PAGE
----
LG:What experiences would be the stimulus and motivation of your artistic creation while you were roving around different cities?

Doris: The most obvious is my direct surrounding. That is nature, the light, architecture, colors and lines. It can be the shiny glass facades and regular shapes of skyscrapers but also the giant trees taking back the ruins in the jungle of Cambodia. It´s the red of China and the bright colors of India versus the black and white of the “cool” and hipster world of mega cities.

Secondly, I look at the old, traditional art and handy craft which to me tells you a lot about the soul of a country and its people. Here you find shapes and patterns but also history, believe and meaning.

Hazy, Acrylic on Canvas, 70x70cm, 2019

LG: There are plenty of accidental and unintentional details in your works, but there is an order in the chaos overall. Could you give some opinions on order and chaos?

Doris:You think you have a fixed plan for tomorrow, and you have it all figured out and then something comes up and during the day nothing is like you planned. That is what happens when you put the spatula into the paint. You have an idea as to what it will look like when you scratch it over the canvas or paper but you can never be completely sure.

In a lot of my works you can see a certain regularity and repetitiveness. Which is like our life. There are days, hours and, seasons. But then again, they are all different and they are never exactly like we expected or planned. We cannot foresee what will happen. When I put my spatula in the paint and create stripes it is this “intentional randomness” that I love. The repetition is calming the thoughts and gives me the sometimes much needed peace of mind and a sense of order and regularity.

But it is the randomness – no stripe looks like the other, they are all different – that is what makes the stripes interesting. It´s the unpredictability, the element ofsurprise that make out the essence of the painting and creates the necessary tension. How boring would it be if we could foresee everything and everything would always go according to plan. At the same time, we love and need a certain order. In complete chaos it is hard to find the way.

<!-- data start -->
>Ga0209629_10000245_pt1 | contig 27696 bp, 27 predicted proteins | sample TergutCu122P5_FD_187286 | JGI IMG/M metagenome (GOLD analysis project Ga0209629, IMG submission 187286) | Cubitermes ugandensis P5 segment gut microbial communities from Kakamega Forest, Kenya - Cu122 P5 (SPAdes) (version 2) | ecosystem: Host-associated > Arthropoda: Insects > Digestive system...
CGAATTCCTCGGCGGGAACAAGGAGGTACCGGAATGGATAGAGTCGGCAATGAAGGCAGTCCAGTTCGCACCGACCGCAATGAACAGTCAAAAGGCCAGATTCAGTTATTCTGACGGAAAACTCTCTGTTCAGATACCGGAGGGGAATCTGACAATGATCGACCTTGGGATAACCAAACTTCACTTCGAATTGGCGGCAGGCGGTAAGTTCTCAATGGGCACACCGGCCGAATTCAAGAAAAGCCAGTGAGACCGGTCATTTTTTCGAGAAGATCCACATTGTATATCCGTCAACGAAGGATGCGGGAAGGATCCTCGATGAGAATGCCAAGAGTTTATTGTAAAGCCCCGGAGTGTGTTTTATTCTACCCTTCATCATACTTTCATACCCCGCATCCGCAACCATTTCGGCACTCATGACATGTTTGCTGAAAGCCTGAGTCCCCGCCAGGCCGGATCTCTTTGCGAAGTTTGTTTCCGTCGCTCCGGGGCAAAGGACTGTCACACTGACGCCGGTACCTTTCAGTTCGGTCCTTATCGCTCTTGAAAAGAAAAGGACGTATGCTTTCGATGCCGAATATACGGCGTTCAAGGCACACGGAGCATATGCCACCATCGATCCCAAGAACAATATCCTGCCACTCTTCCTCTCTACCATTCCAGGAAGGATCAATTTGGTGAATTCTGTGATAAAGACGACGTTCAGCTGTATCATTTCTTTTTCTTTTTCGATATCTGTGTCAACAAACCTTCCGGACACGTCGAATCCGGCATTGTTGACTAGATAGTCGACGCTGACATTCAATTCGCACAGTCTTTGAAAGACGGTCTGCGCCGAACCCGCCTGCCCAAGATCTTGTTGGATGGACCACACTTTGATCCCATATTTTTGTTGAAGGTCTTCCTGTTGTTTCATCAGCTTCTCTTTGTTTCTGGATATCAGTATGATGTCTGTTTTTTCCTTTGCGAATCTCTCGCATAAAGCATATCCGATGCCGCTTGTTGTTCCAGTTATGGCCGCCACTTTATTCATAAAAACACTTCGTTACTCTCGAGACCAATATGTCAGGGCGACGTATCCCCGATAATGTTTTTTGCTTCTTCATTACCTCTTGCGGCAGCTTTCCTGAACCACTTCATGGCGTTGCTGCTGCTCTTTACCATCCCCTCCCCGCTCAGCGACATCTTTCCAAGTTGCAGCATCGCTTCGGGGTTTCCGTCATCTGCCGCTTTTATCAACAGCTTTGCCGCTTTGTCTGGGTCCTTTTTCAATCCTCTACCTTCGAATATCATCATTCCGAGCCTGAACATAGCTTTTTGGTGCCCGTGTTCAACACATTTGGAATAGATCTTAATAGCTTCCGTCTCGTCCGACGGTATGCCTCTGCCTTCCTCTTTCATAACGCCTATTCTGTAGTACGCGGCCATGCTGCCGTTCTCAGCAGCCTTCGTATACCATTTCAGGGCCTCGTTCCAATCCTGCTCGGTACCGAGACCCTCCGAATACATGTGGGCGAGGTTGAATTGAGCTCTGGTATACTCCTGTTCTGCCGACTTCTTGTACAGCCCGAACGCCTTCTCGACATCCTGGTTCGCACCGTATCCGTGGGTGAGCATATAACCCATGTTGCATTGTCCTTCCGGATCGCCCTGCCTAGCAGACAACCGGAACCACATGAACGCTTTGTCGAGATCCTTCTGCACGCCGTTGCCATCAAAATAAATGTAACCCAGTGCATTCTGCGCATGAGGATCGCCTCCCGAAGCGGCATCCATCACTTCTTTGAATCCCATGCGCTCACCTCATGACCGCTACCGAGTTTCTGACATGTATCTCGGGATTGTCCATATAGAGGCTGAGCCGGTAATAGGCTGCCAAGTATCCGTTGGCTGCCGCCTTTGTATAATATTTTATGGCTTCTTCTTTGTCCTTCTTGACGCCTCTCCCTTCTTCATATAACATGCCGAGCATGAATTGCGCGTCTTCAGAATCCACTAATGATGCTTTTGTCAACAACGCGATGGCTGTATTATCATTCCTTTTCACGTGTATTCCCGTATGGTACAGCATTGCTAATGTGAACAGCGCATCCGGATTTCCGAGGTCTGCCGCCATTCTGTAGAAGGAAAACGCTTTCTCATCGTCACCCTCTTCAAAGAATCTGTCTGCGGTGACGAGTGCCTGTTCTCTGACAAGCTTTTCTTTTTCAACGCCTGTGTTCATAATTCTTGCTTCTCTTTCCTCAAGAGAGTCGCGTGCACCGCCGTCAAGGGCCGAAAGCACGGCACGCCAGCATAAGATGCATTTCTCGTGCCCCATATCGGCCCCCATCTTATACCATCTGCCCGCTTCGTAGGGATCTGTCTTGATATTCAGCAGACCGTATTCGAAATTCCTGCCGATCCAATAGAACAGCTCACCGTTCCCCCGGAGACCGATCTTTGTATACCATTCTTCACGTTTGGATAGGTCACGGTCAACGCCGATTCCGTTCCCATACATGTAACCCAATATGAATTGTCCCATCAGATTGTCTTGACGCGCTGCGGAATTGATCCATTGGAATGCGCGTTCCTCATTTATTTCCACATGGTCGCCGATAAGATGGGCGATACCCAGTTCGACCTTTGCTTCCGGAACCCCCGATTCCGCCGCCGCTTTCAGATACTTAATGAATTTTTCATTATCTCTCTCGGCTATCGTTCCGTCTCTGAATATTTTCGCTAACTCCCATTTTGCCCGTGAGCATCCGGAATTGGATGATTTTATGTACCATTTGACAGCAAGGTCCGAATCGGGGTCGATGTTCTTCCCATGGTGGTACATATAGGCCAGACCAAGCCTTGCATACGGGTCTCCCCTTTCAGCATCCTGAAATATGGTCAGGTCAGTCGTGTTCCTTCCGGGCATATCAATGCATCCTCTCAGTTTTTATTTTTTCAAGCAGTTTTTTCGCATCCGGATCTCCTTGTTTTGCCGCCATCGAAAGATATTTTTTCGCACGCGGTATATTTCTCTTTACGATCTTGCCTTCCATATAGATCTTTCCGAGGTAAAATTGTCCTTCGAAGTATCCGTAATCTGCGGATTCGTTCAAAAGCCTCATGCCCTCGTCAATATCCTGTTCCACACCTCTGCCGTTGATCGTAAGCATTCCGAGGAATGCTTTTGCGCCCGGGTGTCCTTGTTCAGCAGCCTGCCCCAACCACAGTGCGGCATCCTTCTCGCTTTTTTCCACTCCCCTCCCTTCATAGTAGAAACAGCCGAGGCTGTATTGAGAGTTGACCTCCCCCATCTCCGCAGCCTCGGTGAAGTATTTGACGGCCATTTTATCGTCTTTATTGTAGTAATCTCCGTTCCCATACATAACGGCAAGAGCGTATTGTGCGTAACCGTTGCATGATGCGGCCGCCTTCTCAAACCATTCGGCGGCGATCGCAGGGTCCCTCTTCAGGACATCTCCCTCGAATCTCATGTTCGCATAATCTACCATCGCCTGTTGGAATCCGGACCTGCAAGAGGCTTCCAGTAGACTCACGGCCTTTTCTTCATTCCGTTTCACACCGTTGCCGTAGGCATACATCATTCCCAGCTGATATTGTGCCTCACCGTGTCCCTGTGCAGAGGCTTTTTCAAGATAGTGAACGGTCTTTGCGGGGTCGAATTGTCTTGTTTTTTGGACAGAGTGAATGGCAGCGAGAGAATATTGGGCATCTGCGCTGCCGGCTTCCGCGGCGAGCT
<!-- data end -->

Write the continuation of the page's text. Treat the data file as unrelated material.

Giving the painting an order or putting a sort of grid on top of the painting that is what gives us hold or security, but at the same time we need differences and individuality to thrive and have room to evolve and to be innovative.

Frustration, Acrylic on canvas, 100x100cm 2019

LG: How do you transform realistic views into visual language?

Doris: That is a very difficult question because I don´t. I always find it interesting if people look at my paintings and tell me what they see in them. Because I almost never imagine real/realistic things when I create my works. I somehow express my feelings through the painting but never an image.

But this is the beauty of abstract art that everybody can see something different in it. It does not have to be the same thing the artist wanted to express. To me an abstract painting fulfils its purpose if it stimulates any kind of feeling or inspires an image or just a thought in the viewers mind. Which also underlines the idea that we are not all the same but yet again individuals with our own wonderful imagination.

Stripes 2, Acrylic on canvas, 80x80cm, 2019

LG: What would you describe the tendency of your artistic language? Emotional or rational?

Doris: It is both because that is exactly the fight in mind.

My education or better to say my educational choices are foremost based on rationality. I loved mathematics when I was in school, I chose to learn Latin with its wonderful structure and logic whereas I kind of hated French with all these terrible exceptions that did not make sense. I studied law and I to a certain extend believe in rules and regulations.

You can find all of this in my work, the order, regularity, repetition, straight lines and clarity of colours.

This side of me is in constant struggle with my emotions. I am a very sensitive person, I need feelings in my everyday live, I need smiles or even sometimes anger can be o.k., I need and feel a lot of empathy and love. But feeling cannot only make you happy but also hurt a lot.